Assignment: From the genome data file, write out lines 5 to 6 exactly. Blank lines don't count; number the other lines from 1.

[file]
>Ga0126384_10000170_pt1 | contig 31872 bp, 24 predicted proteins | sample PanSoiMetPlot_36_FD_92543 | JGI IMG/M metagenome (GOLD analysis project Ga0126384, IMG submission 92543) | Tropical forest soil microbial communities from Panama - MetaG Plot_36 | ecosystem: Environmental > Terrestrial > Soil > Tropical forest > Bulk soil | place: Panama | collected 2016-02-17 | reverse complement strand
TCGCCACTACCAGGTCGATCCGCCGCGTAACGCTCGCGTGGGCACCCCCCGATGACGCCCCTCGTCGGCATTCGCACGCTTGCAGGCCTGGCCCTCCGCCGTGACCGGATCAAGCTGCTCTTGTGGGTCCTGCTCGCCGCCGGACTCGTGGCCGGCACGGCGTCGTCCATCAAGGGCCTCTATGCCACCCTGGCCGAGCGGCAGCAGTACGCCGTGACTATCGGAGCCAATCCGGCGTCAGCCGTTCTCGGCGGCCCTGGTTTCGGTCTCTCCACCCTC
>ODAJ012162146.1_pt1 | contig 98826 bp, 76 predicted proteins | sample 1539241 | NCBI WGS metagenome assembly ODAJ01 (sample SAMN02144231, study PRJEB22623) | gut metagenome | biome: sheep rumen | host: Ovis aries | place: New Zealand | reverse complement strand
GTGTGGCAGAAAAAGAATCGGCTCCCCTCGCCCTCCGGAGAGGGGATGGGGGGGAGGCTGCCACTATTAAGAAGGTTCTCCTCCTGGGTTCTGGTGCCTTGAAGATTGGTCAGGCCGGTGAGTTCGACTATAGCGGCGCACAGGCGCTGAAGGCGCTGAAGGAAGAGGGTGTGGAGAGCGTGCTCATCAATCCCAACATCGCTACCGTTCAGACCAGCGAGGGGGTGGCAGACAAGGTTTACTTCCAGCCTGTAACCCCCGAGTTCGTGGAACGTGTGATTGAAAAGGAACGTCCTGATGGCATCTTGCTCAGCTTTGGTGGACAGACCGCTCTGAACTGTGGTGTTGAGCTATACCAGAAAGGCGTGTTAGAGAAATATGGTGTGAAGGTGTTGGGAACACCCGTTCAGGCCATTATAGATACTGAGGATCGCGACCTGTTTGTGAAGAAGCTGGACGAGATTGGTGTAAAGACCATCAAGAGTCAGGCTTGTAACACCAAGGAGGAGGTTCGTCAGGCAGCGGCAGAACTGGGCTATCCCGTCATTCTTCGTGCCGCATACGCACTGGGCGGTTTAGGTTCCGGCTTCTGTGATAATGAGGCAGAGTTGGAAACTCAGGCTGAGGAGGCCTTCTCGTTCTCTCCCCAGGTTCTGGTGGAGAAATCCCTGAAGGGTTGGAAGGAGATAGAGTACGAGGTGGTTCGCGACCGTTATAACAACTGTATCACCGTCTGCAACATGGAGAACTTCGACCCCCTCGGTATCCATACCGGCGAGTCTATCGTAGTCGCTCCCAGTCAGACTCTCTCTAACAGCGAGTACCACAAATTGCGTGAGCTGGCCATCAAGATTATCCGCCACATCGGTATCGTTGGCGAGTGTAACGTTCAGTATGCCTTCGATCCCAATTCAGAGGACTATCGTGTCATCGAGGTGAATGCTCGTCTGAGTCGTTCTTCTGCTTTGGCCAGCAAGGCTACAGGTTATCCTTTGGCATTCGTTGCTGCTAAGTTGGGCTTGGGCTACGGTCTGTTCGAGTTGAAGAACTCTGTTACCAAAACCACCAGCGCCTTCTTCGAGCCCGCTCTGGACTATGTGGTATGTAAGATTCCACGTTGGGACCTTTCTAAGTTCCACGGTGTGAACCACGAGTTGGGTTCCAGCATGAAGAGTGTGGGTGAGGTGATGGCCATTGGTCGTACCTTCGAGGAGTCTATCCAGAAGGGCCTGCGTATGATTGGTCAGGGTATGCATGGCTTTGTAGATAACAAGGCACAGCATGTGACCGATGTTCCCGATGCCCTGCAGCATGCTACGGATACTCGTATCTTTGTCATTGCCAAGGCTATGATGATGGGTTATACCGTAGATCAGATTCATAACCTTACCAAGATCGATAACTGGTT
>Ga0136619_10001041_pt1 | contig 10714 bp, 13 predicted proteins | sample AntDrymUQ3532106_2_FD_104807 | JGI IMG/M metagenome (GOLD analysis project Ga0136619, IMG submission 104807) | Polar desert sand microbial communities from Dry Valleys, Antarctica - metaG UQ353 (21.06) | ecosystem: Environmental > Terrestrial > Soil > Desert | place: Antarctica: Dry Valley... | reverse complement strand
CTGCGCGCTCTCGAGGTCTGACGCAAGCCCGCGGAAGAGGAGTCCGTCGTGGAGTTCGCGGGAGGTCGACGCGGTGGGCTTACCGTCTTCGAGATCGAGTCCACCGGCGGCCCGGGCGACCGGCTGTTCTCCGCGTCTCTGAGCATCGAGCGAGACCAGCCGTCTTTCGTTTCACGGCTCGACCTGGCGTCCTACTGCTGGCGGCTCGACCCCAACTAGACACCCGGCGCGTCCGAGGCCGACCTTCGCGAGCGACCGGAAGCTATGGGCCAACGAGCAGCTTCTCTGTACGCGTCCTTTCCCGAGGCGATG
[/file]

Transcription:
>Ga0136619_10001041_pt1 | contig 10714 bp, 13 predicted proteins | sample AntDrymUQ3532106_2_FD_104807 | JGI IMG/M metagenome (GOLD analysis project Ga0136619, IMG submission 104807) | Polar desert sand microbial communities from Dry Valleys, Antarctica - metaG UQ353 (21.06) | ecosystem: Environmental > Terrestrial > Soil > Desert | place: Antarctica: Dry Valley... | reverse complement strand
CTGCGCGCTCTCGAGGTCTGACGCAAGCCCGCGGAAGAGGAGTCCGTCGTGGAGTTCGCGGGAGGTCGACGCGGTGGGCTTACCGTCTTCGAGATCGAGTCCACCGGCGGCCCGGGCGACCGGCTGTTCTCCGCGTCTCTGAGCATCGAGCGAGACCAGCCGTCTTTCGTTTCACGGCTCGACCTGGCGTCCTACTGCTGGCGGCTCGACCCCAACTAGACACCCGGCGCGTCCGAGGCCGACCTTCGCGAGCGACCGGAAGCTATGGGCCAACGAGCAGCTTCTCTGTACGCGTCCTTTCCCGAGGCGATG